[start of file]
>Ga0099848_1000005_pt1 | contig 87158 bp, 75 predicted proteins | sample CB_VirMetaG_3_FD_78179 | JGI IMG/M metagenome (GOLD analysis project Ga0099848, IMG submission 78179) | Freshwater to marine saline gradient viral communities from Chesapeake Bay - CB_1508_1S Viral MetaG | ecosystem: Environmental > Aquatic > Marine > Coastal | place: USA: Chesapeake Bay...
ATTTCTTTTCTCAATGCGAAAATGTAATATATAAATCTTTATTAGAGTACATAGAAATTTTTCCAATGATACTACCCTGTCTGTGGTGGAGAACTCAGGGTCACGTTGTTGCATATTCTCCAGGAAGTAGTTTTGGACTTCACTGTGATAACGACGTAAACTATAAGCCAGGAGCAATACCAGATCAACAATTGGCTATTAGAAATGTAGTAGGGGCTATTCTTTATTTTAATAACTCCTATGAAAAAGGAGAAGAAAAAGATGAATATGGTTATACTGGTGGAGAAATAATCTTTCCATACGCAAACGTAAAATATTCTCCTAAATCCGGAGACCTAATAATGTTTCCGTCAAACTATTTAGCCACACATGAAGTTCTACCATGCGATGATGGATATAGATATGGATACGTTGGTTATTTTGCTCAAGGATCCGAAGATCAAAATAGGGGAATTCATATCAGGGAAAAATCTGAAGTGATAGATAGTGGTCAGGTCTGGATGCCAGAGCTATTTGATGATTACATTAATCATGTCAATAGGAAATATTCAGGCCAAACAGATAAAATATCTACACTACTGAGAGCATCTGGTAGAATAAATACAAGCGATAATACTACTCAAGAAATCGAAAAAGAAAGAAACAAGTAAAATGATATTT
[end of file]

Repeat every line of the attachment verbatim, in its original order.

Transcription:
>Ga0099848_1000005_pt1 | contig 87158 bp, 75 predicted proteins | sample CB_VirMetaG_3_FD_78179 | JGI IMG/M metagenome (GOLD analysis project Ga0099848, IMG submission 78179) | Freshwater to marine saline gradient viral communities from Chesapeake Bay - CB_1508_1S Viral MetaG | ecosystem: Environmental > Aquatic > Marine > Coastal | place: USA: Chesapeake Bay...
ATTTCTTTTCTCAATGCGAAAATGTAATATATAAATCTTTATTAGAGTACATAGAAATTTTTCCAATGATACTACCCTGTCTGTGGTGGAGAACTCAGGGTCACGTTGTTGCATATTCTCCAGGAAGTAGTTTTGGACTTCACTGTGATAACGACGTAAACTATAAGCCAGGAGCAATACCAGATCAACAATTGGCTATTAGAAATGTAGTAGGGGCTATTCTTTATTTTAATAACTCCTATGAAAAAGGAGAAGAAAAAGATGAATATGGTTATACTGGTGGAGAAATAATCTTTCCATACGCAAACGTAAAATATTCTCCTAAATCCGGAGACCTAATAATGTTTCCGTCAAACTATTTAGCCACACATGAAGTTCTACCATGCGATGATGGATATAGATATGGATACGTTGGTTATTTTGCTCAAGGATCCGAAGATCAAAATAGGGGAATTCATATCAGGGAAAAATCTGAAGTGATAGATAGTGGTCAGGTCTGGATGCCAGAGCTATTTGATGATTACATTAATCATGTCAATAGGAAATATTCAGGCCAAACAGATAAAATATCTACACTACTGAGAGCATCTGGTAGAATAAATACAAGCGATAATACTACTCAAGAAATCGAAAAAGAAAGAAACAAGTAAAATGATATTT